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Managing diabetes in primary care in the caribbean


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Managing diabetes in primary care in the caribbean

  1. 1. A Critical AppraisalAndre Sookdar - Class of 2013
  2. 2. Objective To critically appraise the Caribbean Health Research Council’s (CHRC) Guidelines on the Primary Care Management of Diabetes in the Caribbean
  3. 3. Introduction Diabetes mellitus (DM) is one of the leading health problems in the Caribbean, contributing significantly to morbidity and mortality and adversely affecting both the quality and length of life. The disease also places a heavy economic burden on already limited health care resources in the Caribbean. Costs are related directly to treatment of the disease and its complications, and indirectly to loss of earning power in those affected.
  4. 4. Aim To produce a unified, evidence-based approach to the management of diabetes in the Caribbean.
  5. 5. Objectives To prevent or delay the onset of DM and co- morbid conditions of obesity, hypertension and dyslipidaemia To promote earlier diagnosis of DM To improve the quality of care of persons with DM To prevent and treat acute and long-term complications of DM To promote education and empowerment of the patient, family and community, and health care worker
  6. 6. Guidelines Definition – DM is defined by the World Health Organization as a metabolic disorder characterized by chronic hyperglycaemia with disturbances of carbohydrate, fat and protein metabolism resulting from defects in insulin secretion, insulin action, or both. Classification – Type 1, Type 2, Gestational Diabetes
  7. 7. Guidelines - Screening Fasting Plasma Glucose (FPG) is the Recommended Screening Test Testing the Urine Glucose is not recommended for screening. Blood Glucose Meters can be used for initial screening but not for diagnosis.
  8. 8. Guidelines - DiagnosisAmerican Diabetes Association Criteria was used in 2006 and in 2010 Fasting Plasma Glucose ≥126 mg/dL (≥7.0 mmol/L) (No caloric intake for at least 8 hours) 2 hour post-load glucose ≥200 mg/dL (≥11.1 mmol/L) during an OGTT In a patient with classic symptoms, a random plasma glucose ≥200 mg/dl (11.1 mmol/1) New diagnostic criteria include HbA1c (≥6.5%)(lab certified by a glycohemoglobin standardization program and standardized to the Diabetes Control and Complications Trial (DCCT) reference assay)
  9. 9. GuidelinesIncreased Risk for Future Diabetes: Impaired Fasting GlucoseFasting plasma glucose 100-125 mg/dl Impaired Glucose Tolerance2h plasma glucose 140-199 mg/dl Elevated HbA1c*HbA1c 5.7-6.4%
  10. 10. Guidelines - Effective Delivery ofCareEffective Delivery of Care Personnel – Multidisciplinary team Facilities Equipment and Supplies Information system – Data collection, storage, analysis
  11. 11. Effective Delivery of CareConsultation History Examination Lab tests Referrals Follow-up Annual reviews
  12. 12. Metabolic ControlInternational Diabetes FederationBlood glucose Preprandial 90-130 mg/dL Postprandial 180 mg/dLHbA1c <6.5%Total cholesterol <200 mg/dLHDL cholesterol >40 mg/dLLDL cholesterol <70 mg/dLFasting triglycerides <150 mg/dlBlood Pressure ≤130/80 mmHgBody Mass Index 18.5-25 kg/m2Waist Circumference - General: Women <80 cm (<32”) Men <94 cm (<37”)East Indians/Chinese: Women <80 cm (<32”) Men <90 cm (<35”)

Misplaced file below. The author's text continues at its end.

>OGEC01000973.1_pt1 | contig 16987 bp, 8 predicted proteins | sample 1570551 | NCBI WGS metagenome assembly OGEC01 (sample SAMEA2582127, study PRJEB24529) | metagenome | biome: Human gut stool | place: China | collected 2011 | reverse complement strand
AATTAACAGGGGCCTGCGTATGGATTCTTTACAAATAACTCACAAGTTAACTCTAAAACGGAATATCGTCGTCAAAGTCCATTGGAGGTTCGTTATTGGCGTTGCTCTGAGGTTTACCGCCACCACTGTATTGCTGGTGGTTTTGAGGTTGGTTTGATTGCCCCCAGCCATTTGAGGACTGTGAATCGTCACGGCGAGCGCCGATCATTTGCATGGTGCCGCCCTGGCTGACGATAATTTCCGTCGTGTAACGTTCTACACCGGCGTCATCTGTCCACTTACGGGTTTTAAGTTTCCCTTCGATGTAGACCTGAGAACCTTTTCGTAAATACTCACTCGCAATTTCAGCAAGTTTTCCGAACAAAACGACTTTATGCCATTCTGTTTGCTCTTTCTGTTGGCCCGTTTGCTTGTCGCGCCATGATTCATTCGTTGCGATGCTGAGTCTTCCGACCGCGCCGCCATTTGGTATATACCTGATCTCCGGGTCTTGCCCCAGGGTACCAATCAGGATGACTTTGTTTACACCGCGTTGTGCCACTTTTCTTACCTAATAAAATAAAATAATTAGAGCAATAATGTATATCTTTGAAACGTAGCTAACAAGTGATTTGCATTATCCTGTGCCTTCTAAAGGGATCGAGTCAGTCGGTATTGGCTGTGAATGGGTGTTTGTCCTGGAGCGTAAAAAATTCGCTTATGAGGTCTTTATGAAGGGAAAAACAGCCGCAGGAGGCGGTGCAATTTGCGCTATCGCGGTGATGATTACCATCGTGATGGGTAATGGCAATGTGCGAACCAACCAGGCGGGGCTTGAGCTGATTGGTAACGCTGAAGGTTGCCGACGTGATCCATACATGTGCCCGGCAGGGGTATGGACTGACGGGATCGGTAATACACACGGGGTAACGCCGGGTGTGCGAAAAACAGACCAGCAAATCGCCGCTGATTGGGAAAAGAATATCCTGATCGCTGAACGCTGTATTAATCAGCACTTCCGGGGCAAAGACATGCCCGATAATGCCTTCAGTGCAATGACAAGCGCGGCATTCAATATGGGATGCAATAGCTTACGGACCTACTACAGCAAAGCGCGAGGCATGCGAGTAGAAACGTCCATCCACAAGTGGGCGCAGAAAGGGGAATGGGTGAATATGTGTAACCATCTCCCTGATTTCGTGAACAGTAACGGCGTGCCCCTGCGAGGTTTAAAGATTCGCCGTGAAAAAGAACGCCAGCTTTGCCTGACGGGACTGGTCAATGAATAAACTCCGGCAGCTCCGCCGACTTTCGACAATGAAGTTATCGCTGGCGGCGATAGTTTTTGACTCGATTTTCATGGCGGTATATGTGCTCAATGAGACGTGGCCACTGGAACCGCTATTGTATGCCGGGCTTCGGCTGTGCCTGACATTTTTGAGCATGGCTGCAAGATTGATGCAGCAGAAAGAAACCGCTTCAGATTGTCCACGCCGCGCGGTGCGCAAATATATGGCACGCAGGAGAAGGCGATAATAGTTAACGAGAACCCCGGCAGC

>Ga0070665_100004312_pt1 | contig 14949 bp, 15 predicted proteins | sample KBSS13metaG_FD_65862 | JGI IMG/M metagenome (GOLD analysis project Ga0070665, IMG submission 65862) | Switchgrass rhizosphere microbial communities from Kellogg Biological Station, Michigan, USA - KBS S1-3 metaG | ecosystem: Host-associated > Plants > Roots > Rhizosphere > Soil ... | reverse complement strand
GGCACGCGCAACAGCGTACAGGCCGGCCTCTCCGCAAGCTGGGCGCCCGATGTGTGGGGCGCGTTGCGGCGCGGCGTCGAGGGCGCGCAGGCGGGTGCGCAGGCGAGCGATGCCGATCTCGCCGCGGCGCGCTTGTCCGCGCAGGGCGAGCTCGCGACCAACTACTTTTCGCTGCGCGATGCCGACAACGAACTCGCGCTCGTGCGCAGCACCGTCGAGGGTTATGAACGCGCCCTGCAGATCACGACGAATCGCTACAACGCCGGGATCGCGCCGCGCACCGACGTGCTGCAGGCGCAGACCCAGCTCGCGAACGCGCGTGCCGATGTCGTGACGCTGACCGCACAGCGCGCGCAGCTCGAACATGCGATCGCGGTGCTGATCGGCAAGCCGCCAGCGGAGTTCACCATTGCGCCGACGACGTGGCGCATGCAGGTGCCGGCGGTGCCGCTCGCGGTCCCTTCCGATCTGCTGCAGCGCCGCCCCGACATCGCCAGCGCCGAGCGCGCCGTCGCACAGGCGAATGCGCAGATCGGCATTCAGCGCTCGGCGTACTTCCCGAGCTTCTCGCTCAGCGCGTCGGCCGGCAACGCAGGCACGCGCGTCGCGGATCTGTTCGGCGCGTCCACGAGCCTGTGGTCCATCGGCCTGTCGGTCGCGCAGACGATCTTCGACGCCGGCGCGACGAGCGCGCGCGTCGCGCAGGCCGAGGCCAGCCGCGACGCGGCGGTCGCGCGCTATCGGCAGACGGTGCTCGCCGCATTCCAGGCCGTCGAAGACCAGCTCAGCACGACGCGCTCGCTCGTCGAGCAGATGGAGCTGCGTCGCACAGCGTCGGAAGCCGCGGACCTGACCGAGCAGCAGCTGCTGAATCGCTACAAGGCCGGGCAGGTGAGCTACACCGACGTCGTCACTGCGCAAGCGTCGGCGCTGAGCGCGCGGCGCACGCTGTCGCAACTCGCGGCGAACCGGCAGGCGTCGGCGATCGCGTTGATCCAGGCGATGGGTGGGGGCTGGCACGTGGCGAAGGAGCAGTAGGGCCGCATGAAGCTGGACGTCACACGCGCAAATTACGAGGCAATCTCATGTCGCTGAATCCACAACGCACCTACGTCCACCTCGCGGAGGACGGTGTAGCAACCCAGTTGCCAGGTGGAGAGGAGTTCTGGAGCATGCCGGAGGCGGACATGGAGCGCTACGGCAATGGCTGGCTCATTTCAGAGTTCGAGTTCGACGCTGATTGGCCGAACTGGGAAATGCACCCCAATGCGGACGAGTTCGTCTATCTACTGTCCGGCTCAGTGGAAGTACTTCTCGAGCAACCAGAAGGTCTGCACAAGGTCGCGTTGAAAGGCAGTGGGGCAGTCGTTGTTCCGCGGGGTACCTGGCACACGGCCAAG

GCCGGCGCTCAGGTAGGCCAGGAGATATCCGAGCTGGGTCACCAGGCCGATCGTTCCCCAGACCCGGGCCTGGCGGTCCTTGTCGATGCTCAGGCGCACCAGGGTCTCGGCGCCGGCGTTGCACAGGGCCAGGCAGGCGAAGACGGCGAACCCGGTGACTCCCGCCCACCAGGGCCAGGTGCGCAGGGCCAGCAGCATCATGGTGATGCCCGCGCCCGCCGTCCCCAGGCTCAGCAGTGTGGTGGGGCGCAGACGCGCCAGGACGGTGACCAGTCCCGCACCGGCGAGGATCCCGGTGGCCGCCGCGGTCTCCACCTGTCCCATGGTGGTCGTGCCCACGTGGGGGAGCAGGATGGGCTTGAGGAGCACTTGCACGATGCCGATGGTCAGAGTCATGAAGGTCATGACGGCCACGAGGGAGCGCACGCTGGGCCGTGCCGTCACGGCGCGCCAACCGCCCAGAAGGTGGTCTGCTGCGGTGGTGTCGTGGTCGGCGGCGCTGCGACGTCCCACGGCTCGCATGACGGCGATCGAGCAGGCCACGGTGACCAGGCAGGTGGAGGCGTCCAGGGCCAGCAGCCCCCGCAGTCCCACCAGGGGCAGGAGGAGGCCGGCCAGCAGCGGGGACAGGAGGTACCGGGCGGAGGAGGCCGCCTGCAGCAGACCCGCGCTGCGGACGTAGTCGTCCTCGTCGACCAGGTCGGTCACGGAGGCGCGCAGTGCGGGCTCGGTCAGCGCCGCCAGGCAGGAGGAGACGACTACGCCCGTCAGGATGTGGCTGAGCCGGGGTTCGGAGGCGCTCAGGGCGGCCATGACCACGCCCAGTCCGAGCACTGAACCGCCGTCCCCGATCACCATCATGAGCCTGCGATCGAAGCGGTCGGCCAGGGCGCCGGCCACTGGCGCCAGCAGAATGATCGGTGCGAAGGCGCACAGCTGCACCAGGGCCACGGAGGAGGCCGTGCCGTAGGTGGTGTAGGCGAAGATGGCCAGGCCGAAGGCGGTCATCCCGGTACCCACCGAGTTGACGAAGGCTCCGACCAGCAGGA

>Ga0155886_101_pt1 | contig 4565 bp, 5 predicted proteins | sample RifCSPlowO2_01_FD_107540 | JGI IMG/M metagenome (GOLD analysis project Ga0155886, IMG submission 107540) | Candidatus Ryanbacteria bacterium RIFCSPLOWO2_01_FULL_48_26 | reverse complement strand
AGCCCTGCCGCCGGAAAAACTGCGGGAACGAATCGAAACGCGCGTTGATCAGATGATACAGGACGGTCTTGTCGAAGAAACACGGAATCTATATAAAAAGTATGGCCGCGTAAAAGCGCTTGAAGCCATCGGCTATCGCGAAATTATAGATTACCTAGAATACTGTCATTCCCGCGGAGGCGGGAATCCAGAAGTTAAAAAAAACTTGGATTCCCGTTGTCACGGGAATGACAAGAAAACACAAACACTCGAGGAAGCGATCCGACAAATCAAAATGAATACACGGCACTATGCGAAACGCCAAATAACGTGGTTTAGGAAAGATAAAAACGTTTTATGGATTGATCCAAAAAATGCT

13. 13. Glycaemic ControlAmerican Diabetes Association 2010Step 1 – Lifestyle & MetforminStep 2 – Add Sulfonylurea; if HbA1c > 8.5% or symptomatic of hyperglycaemia, add Basal Insulin (Lantus, NPH)Step 3 – Lifestyle & Metformin & Intensive Insulin*Other classes may be considered in Step 2
  14. 14. Glycaemic ControlSelf Monitoring of Blood GlucoseHypoglycaemia – symptoms, self treatment
  15. 15. Complications Nephropathy – screening (albuminuria) Retinopathy – Ophthalmologist review Neuropathy Foot Care Cardiovascular Disease
  16. 16. Gestational DM Traditional 100g OGTT Rescreening at 24-28 weeks for at-risk patients
  17. 17. Education Goals Treatment options Nutritional management Physical activity Monitoring Medication use and compliance Preventing Chronic complications
  18. 18. AppraisalIs the guideline dealing with a POEM or DOE?Patient OrientedWho produced the guideline? What is their reason for producing the guideline?CHRC - AIMWho is on the guideline panel and how were they selected?Endocrinologists, Primary Care doctors, Nutritionists, Epidemiologist
  19. 19. AppraisalWas any conflict of interest of panel members addressed and appropriately managed?No duality of interest was identified (stated)Was the literature search transparent, rigorous and comprehensive, including all relevant data?
  20. 20. AppraisalWere all impacts of the intervention considered, including QOL and cost-effectiveness?Primary prevention and cost effectiveness were stated as keyHas the feasibility of implementation in a practice similar to yours been tested or considered?Would you consider implementing the guideline in your practice?
  21. 21. ConclusionCHRC Guidelines for DM in Primary Care are simple, cost effective and focuses on primary prevention where ever possible
  22. 22. The EndFeedback?Questions?
  23. 23. References http://www.chrc- http://www.chrc- %20Guidelines%20- %20Pocket%20Edition.pdf